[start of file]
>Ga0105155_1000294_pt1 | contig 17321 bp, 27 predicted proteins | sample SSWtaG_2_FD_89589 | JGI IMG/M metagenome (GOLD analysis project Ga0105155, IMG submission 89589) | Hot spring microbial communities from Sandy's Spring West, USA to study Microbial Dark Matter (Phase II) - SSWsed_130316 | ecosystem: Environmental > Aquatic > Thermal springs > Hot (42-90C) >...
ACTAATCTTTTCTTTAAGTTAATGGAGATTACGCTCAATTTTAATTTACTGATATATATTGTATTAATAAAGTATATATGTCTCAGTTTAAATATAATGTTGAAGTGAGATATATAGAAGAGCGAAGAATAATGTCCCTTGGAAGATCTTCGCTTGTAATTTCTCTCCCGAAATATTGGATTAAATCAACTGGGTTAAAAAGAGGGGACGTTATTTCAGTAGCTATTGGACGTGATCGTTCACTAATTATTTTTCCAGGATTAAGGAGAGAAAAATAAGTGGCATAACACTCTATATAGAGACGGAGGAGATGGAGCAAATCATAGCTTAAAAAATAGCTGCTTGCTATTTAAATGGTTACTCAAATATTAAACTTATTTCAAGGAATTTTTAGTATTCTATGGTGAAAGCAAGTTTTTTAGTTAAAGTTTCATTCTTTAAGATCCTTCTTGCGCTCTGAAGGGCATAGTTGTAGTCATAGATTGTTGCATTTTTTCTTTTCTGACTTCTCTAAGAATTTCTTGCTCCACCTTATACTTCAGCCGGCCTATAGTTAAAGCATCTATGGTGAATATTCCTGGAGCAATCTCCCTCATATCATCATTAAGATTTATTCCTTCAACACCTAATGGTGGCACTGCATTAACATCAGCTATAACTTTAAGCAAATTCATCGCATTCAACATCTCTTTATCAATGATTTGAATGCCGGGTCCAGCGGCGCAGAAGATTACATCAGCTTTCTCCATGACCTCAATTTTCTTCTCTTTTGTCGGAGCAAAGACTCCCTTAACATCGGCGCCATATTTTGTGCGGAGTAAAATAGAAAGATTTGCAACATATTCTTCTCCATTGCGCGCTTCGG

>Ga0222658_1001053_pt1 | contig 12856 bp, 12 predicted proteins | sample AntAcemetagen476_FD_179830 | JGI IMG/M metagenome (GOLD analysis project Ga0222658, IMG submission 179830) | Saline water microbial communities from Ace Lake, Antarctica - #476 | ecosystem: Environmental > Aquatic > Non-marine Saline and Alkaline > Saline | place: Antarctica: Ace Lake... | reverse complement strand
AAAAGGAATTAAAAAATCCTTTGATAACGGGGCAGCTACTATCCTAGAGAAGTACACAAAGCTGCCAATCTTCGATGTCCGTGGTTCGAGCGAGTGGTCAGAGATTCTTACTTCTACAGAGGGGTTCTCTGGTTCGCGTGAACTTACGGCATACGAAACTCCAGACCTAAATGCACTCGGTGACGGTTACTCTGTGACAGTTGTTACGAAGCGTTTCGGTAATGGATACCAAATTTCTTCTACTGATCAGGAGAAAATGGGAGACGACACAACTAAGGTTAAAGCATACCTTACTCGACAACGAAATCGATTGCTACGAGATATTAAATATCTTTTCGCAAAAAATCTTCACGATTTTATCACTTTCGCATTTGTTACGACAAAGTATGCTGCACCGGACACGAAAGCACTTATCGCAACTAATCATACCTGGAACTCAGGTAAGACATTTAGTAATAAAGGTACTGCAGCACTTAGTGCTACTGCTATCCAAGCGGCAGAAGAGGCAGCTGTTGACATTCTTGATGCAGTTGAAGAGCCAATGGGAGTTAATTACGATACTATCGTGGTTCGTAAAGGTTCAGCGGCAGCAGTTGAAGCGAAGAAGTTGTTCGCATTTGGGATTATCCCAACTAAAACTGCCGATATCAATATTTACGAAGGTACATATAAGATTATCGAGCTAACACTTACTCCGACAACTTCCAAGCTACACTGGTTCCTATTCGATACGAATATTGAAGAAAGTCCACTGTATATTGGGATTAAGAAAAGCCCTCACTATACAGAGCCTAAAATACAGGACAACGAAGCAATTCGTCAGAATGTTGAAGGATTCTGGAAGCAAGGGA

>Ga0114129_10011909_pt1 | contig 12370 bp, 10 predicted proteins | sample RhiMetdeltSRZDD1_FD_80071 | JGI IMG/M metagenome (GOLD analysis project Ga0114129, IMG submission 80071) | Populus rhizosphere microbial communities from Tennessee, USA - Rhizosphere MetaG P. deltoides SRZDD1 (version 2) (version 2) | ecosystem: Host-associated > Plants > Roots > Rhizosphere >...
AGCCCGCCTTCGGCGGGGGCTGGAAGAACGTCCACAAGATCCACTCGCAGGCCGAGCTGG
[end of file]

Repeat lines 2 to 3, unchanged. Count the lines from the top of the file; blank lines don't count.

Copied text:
ACTAATCTTTTCTTTAAGTTAATGGAGATTACGCTCAATTTTAATTTACTGATATATATTGTATTAATAAAGTATATATGTCTCAGTTTAAATATAATGTTGAAGTGAGATATATAGAAGAGCGAAGAATAATGTCCCTTGGAAGATCTTCGCTTGTAATTTCTCTCCCGAAATATTGGATTAAATCAACTGGGTTAAAAAGAGGGGACGTTATTTCAGTAGCTATTGGACGTGATCGTTCACTAATTATTTTTCCAGGATTAAGGAGAGAAAAATAAGTGGCATAACACTCTATATAGAGACGGAGGAGATGGAGCAAATCATAGCTTAAAAAATAGCTGCTTGCTATTTAAATGGTTACTCAAATATTAAACTTATTTCAAGGAATTTTTAGTATTCTATGGTGAAAGCAAGTTTTTTAGTTAAAGTTTCATTCTTTAAGATCCTTCTTGCGCTCTGAAGGGCATAGTTGTAGTCATAGATTGTTGCATTTTTTCTTTTCTGACTTCTCTAAGAATTTCTTGCTCCACCTTATACTTCAGCCGGCCTATAGTTAAAGCATCTATGGTGAATATTCCTGGAGCAATCTCCCTCATATCATCATTAAGATTTATTCCTTCAACACCTAATGGTGGCACTGCATTAACATCAGCTATAACTTTAAGCAAATTCATCGCATTCAACATCTCTTTATCAATGATTTGAATGCCGGGTCCAGCGGCGCAGAAGATTACATCAGCTTTCTCCATGACCTCAATTTTCTTCTCTTTTGTCGGAGCAAAGACTCCCTTAACATCGGCGCCATATTTTGTGCGGAGTAAAATAGAAAGATTTGCAACATATTCTTCTCCATTGCGCGCTTCGG

>Ga0222658_1001053_pt1 | contig 12856 bp, 12 predicted proteins | sample AntAcemetagen476_FD_179830 | JGI IMG/M metagenome (GOLD analysis project Ga0222658, IMG submission 179830) | Saline water microbial communities from Ace Lake, Antarctica - #476 | ecosystem: Environmental > Aquatic > Non-marine Saline and Alkaline > Saline | place: Antarctica: Ace Lake... | reverse complement strand